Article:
Local SEO: What’s New for 2017

The internet moves pretty fast. That’s probably a pretty obvious observation, but it seems especially appropriate as 2017 marches forward.

Local searches have changed significantly — and in just the past few years.

Remember searching for a local business not even five years ago? You’d search using phrases like “car wash in Boston” or “pizza place near Los Angeles.”

Today such long, specific phrases probably seem unwieldy and needlessly complex. You can find a location, including directions, just by entering one or two words into your mobile device. You might even be able to conduct a search using nothing but emojis.

Over 50% of all local searches on a smart device lead to a visit to a physical store. People are out and about, using their mobile devices to quickly find info about their surrounding community.

Let’s take a look at local SEO in 2017. What’s different and what’s stayed the same?

Title Tags and Meta Descriptions

These HTML elements are still necessary to reflect the content on your page. The only difference here is Google is increasing the width of the search engine results page. The new width is 600px. This means title tags should now be between 40 and 50 characters. Meta descriptions now have a maximum length of 160 characters.

Your title tags and meta descriptions show the keywords you’re trying to rank for. They’ll often contain a keyword and a location. Original, engaging titles and meta descriptions help increase click-through rates.

Google My Business and Bing Places

Google Places has become Google My Business. You’ve probably seen these before. A Google My Business profile shows up in a box on the side of the search results. People see these when they search for a business directly and many times when they search for the general product or service you provide.

You want your Google My Business profile optimized. Fortunately, this is free and easy. When businesses see your profile, they’ll see your business hours, phone number, directions on Google Maps and other primary info. You’ll want to make extra-special-double-sure all of that info is correct.

An optimized profile will also have images and photos. A logo helps reassure customers they’ve found the right business. Photos of your staff help create a personal connection. Photos of your office building or location help customers who are looking for your physical location.

Don’t forget about Bing Places, which is a similar idea. While Bing doesn’t have the reach of Google My Business, optimizing your Bing Place profile is still worth the effort.

Keyword Optimization

Finding the right keywords is still important, but in 2017 you want to really emphasize local terms. The name of the game is “geo-modifiers.” These are place names and locations.

For instance, if you provide lawn care in Minneapolis, the generic keyword “lawn care” isn’t going to be as effective as “lawn care Minneapolis.” But that’s just the start. Your copy should include even more location keywords such as the names of specific neighborhoods.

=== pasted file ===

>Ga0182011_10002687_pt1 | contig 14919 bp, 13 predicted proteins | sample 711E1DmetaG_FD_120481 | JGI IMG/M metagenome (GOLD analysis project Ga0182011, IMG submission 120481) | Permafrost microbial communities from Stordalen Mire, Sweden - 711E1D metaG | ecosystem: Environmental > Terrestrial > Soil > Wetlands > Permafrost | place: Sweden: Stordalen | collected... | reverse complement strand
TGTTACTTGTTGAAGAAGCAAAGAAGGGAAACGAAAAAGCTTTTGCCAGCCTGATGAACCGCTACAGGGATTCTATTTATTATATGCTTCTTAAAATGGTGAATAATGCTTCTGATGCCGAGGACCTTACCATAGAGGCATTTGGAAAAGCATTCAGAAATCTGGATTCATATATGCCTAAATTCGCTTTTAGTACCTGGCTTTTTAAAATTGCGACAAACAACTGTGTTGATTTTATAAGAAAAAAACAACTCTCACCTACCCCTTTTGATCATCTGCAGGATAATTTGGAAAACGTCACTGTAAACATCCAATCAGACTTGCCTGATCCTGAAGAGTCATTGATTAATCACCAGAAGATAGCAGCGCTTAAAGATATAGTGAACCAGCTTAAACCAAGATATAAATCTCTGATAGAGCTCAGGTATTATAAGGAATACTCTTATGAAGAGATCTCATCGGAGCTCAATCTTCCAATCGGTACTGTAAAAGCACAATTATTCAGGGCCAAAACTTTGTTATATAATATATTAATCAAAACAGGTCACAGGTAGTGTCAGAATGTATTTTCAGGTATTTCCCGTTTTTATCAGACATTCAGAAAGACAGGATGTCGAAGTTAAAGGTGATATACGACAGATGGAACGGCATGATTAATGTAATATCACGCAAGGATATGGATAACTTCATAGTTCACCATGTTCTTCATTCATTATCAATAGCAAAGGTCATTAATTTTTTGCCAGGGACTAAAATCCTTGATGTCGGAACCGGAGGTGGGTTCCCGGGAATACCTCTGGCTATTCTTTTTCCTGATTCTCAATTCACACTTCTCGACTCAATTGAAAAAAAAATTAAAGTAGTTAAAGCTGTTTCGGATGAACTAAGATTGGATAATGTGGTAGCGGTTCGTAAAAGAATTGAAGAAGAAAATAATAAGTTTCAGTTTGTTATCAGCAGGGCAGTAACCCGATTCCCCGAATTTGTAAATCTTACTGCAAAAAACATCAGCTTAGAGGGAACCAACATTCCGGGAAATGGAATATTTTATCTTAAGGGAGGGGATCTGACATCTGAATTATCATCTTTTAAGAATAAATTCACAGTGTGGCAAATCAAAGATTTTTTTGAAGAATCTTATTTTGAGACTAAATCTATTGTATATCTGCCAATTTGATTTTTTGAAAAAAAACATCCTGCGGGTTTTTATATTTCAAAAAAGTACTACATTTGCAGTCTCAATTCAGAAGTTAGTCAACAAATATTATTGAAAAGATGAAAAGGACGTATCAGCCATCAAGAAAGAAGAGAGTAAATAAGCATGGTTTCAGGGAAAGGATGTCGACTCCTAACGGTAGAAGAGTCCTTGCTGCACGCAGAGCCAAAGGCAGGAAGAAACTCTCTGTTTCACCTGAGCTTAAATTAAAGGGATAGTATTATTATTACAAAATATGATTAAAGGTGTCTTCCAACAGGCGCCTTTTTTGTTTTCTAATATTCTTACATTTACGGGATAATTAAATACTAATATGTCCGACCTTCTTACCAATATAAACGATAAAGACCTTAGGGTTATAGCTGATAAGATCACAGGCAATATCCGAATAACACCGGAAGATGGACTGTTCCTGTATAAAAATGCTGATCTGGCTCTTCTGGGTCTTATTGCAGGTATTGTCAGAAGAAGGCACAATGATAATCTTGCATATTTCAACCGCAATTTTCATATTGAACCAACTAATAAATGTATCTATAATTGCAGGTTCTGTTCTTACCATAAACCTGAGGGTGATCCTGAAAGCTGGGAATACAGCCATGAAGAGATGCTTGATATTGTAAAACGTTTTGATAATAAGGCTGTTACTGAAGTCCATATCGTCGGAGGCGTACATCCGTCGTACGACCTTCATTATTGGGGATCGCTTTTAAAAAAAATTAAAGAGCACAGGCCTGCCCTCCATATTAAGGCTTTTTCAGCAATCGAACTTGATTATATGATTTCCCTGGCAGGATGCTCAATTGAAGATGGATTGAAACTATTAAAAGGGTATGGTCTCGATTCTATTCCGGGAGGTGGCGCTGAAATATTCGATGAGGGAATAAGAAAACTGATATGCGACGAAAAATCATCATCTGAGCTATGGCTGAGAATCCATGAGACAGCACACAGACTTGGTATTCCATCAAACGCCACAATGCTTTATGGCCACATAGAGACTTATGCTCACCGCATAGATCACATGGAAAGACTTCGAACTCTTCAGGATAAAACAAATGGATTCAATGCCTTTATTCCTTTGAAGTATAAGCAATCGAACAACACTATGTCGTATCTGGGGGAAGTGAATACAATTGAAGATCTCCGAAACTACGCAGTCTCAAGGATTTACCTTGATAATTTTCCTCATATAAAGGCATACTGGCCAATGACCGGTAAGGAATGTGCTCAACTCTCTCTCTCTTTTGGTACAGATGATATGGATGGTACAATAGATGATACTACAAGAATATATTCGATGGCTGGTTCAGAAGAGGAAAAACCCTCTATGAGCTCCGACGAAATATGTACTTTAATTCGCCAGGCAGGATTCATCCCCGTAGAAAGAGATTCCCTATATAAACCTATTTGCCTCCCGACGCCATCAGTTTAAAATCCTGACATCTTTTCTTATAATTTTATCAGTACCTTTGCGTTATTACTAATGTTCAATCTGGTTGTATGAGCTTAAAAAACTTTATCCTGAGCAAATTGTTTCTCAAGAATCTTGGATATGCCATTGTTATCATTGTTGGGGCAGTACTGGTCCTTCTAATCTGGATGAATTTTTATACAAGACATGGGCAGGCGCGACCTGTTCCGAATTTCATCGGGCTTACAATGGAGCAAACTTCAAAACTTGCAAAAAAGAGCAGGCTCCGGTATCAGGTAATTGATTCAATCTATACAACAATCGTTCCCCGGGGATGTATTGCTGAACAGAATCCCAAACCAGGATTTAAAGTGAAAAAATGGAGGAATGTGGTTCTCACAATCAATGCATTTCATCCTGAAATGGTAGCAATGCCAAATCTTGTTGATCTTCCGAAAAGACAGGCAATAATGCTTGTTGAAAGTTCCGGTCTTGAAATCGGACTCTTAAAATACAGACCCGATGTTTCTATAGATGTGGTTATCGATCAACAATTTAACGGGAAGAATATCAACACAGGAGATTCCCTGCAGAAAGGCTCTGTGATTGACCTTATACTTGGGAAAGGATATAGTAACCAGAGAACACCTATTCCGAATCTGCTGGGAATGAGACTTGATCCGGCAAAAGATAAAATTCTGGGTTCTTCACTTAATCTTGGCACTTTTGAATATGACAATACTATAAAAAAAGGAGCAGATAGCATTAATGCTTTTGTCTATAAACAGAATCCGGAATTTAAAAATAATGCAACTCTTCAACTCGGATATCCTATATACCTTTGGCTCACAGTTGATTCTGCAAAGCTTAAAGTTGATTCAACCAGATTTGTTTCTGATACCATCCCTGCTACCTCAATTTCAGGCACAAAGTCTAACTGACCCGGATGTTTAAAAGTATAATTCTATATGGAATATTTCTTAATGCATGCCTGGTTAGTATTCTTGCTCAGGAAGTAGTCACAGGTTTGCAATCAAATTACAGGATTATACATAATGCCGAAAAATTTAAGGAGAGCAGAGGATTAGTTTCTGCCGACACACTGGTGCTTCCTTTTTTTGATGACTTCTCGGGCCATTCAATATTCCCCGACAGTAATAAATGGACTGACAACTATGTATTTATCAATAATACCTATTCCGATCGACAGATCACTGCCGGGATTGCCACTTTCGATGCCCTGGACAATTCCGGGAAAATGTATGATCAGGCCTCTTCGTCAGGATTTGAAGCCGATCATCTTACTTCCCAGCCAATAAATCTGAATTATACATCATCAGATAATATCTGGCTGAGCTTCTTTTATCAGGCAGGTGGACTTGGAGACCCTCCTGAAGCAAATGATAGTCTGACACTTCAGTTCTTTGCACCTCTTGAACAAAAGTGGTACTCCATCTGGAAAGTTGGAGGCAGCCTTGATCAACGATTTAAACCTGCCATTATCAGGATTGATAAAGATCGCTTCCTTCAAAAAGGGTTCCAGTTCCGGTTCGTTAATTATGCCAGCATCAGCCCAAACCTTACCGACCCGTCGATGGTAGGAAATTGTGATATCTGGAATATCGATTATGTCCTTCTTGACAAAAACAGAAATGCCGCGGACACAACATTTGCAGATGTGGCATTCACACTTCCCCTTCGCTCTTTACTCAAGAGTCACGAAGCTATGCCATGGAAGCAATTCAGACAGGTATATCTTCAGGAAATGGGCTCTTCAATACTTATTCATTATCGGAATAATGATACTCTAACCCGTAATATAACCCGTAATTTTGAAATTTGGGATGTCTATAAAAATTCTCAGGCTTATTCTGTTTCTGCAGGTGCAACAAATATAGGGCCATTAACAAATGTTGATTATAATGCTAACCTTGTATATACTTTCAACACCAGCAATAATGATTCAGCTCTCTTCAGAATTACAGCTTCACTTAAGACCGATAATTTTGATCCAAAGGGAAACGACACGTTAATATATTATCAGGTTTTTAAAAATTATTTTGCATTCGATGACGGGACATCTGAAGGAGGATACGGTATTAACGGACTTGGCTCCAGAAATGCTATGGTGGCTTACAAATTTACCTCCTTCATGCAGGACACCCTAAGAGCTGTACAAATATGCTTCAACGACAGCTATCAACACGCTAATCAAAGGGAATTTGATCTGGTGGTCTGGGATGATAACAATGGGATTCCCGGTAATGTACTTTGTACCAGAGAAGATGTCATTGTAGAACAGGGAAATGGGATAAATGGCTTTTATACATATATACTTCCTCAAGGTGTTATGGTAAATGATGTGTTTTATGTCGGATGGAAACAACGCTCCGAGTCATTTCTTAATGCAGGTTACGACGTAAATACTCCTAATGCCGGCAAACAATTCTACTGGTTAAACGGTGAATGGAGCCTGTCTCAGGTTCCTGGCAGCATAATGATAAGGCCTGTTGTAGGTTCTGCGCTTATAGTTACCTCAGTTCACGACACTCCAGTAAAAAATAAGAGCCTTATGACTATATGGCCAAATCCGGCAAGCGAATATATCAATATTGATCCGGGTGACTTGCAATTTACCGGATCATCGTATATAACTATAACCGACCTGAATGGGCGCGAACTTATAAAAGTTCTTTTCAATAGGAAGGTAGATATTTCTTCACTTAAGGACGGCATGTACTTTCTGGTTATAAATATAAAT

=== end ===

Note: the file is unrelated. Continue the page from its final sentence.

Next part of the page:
Local Schema

Schema codes are embedded into your site for search engines to read. The codes provide info about your products, business, location and other data.

These codes aren’t used as often as they should be. So if you (or the SEO expert you hire) implement schema markup, you’ll have a leg up on the competition.

Schema markup offers a lot of opportunities for business. You can optimize your site according to:

  • Business type (lawn care, B2B marketing, travel agency, etc.)
  • Events (conference attendee, sponsor, etc.)
  • Location

Not sure if your site is using Schema markup? Check out Google’s Structured Data Testing Tool. (And if you need more help, feel free to contact me.)

Voice Search

Voice search with a mobile device has been popular for a while. But the introduction of intelligent assistants for the home is changing the game. Google Home, Amazon’s Alexa and others have steadily grown in popularity since their introductions.

Because these devices are voice operated, every user is someone gradually growing more comfortable with voice search. Plus, as the devices increase in popularity, more data is collected on how real people actually use voice search.

Voice search works well for local search. After all, many local searchers are already out in the community. They’re looking for a product or service which is nearby. As intelligent assistants continue to appear in more and more homes, local voice search for home deliveries – such as food deliveries – is also likely to increase.

Optimizing for local search is a bit different today than it was just a few years ago. But these local search strategies will help your site stay ahead of the competition. What changes are you making to your local search strategies? What questions do you have? Share your thoughts on local search below:

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